Goal Setting for Writers

 The Art of


Disclaimer: I’m still learning

If you’ve been following my writing agony on twitter the last couple of weeks, then you already know how downright terrible I am at gauging my own potential word counts. It’s a problem. Setting timed word count goals is a relatively new practice for me, so my excuse is that I really don’t know my own writing speed or stamina very well yet. Well, that, and my writing productivity  varies a LOT depending on multiple factors. Using my own trial and error over the past couple of months, I’ve put together a few ways that goal setting does work for me…when I’m not grossly overestimating my own speed writing abilities.


Daily Goals are your friends

In his writing memoir On Writing, Stephen King says he aims for 2000 words a day, but recommends 1000 for beginners. I know some writers use time goals instead (2 hours a day, for example), but I am incredibly good at wasting time. Like, it could be my super power. So setting a daily word count goal works best for me, because I’m motivated to keep working until the goal is met. Time goals don’t do that for me, but they might for you.  Find what works and do it!


Periodic challenges can be fun

I really believe this. Truly. Granted, I get a little too excited about them and tell twitter that I’m going to write 8500 words in a day when I’ve never ever ever done that before and only manage around 3500, but I believe in the idea! Aiming for higher word counts on days I have more time to dedicate to writing keeps me improving and helps me build stamina. Failure, however, is never fun, so I do recommend setting challenging (but not impossible) goals. *cough*


If you respond well to rewards, have a system

I’m new to this one and have only just implemented it myself, so I’ll let you know how it goes. Do any of you use reward systems for your writing? For clarity’s sake, let me say that writing is indeed its own reward. It’s a privilege to do it and I generally don’t need any external incentives to make it a priority every day. For me,  my system is more about celebrating success than rewarding a reluctant behavior. I admit that I’m pretty stinkin’ close to finishing the rough draft of my current WIP and I’m pretty stinkin’ excited about the item from my Amazon wish list that I’m giving myself when I finish it. Maybe that’s silly, but I’m okay with silly! I enjoy writing and I enjoy presents. Win-win! If you’re like me, you might consider giving it a try. It can’t hurt, right?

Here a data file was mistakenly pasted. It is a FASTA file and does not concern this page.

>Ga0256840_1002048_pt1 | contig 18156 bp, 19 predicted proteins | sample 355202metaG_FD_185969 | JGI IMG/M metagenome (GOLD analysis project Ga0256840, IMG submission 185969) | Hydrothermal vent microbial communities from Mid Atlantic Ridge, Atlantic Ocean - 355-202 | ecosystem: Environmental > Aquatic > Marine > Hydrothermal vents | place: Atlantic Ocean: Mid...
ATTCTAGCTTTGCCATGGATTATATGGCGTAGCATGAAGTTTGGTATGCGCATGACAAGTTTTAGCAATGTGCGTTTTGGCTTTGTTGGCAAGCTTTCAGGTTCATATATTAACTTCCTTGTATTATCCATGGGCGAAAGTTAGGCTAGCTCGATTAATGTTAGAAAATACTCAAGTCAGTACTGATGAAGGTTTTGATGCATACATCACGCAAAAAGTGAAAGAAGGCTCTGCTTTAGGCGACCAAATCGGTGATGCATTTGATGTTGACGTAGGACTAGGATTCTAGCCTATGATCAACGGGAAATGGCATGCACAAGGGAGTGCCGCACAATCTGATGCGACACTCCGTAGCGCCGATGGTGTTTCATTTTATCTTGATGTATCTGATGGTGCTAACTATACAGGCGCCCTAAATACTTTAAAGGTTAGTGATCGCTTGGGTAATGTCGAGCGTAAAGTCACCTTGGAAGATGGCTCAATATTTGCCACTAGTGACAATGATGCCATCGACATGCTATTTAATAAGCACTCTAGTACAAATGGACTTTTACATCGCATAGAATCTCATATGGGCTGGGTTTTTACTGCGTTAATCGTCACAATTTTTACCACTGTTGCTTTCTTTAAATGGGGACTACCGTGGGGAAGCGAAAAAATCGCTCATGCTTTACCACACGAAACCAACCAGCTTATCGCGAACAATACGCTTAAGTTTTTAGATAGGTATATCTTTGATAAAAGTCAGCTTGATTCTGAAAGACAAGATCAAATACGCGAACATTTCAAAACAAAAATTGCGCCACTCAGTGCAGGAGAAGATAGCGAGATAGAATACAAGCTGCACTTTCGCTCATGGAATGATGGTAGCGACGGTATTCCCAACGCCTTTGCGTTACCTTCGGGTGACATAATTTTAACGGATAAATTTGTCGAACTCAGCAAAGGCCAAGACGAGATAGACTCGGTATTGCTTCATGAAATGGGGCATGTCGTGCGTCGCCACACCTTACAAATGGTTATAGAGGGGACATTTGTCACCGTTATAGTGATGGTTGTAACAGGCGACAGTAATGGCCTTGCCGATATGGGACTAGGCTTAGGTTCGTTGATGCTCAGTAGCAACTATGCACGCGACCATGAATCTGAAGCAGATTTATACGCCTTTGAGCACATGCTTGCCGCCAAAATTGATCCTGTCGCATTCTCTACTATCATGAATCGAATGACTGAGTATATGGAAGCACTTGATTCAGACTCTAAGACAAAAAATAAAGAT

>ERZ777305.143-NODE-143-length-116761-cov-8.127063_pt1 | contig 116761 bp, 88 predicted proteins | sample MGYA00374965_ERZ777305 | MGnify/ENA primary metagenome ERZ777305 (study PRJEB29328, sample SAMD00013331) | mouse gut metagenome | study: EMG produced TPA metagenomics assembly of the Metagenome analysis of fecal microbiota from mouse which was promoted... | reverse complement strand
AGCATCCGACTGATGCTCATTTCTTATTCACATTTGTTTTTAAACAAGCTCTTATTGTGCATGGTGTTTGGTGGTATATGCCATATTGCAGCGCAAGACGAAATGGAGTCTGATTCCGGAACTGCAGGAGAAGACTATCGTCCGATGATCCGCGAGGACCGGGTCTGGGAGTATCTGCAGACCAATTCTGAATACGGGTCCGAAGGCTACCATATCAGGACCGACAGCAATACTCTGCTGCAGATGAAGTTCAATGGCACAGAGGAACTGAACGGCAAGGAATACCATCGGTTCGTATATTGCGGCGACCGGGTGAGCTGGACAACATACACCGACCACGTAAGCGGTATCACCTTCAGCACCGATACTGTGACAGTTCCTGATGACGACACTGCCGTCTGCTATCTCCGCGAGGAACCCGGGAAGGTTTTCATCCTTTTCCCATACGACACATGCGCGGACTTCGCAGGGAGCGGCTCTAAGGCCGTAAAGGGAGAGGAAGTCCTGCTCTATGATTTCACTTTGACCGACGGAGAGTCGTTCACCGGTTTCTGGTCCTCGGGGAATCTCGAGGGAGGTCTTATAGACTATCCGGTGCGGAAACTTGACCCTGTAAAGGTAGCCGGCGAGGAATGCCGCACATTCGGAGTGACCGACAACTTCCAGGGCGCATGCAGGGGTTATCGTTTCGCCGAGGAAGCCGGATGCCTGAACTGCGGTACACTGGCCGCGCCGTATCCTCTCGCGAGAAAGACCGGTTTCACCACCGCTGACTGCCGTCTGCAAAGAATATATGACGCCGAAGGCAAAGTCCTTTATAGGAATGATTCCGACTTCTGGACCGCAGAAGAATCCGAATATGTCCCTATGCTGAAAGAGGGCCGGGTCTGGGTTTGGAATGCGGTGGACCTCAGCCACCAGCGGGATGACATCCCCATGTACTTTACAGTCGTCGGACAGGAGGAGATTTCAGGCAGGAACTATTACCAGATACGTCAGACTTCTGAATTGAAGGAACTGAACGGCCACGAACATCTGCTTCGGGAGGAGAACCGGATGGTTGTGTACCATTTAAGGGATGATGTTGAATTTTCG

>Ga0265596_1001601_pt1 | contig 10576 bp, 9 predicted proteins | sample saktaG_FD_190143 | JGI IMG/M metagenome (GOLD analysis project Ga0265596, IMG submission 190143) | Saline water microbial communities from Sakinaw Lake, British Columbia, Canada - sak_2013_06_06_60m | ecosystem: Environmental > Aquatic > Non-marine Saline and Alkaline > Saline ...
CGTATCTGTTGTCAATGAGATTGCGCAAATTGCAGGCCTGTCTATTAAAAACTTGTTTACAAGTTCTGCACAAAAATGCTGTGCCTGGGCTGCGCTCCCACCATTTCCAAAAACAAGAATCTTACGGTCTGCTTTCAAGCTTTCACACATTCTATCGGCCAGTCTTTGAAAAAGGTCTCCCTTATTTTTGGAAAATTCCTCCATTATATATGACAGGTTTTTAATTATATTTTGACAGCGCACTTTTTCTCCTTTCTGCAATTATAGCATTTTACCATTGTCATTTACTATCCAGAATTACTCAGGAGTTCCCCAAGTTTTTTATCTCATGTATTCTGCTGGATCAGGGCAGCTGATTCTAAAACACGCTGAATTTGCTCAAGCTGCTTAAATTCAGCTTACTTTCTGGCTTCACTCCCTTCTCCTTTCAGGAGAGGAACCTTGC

Big picture goal setting + time sensitive = success

Experts seem to agree that if you set a goal with a (challenging, but doable) time limit, you’re more likely to meet that goal. When I finished my MA degree last summer, I gave myself two years to accomplish certain milestones in my writing career. Starting this blog was one, completing my current WIP is another. I’m right on track with those two and am looking forward to the next steps. I think approaching a writing career this way is important. Yes, writing is a creative process, but it can also be a profession, so approaching my professional writing goals the same way I approached my academic goals makes sense to me. I like to think that my organized and structured framework helps protect my creative endeavors and improve my overall chance at success. I hope I’m right.


What about you? Do you have a goal setting system for writing? What it is? Do you use rewards? Leave a comment below to share your wisdom! 


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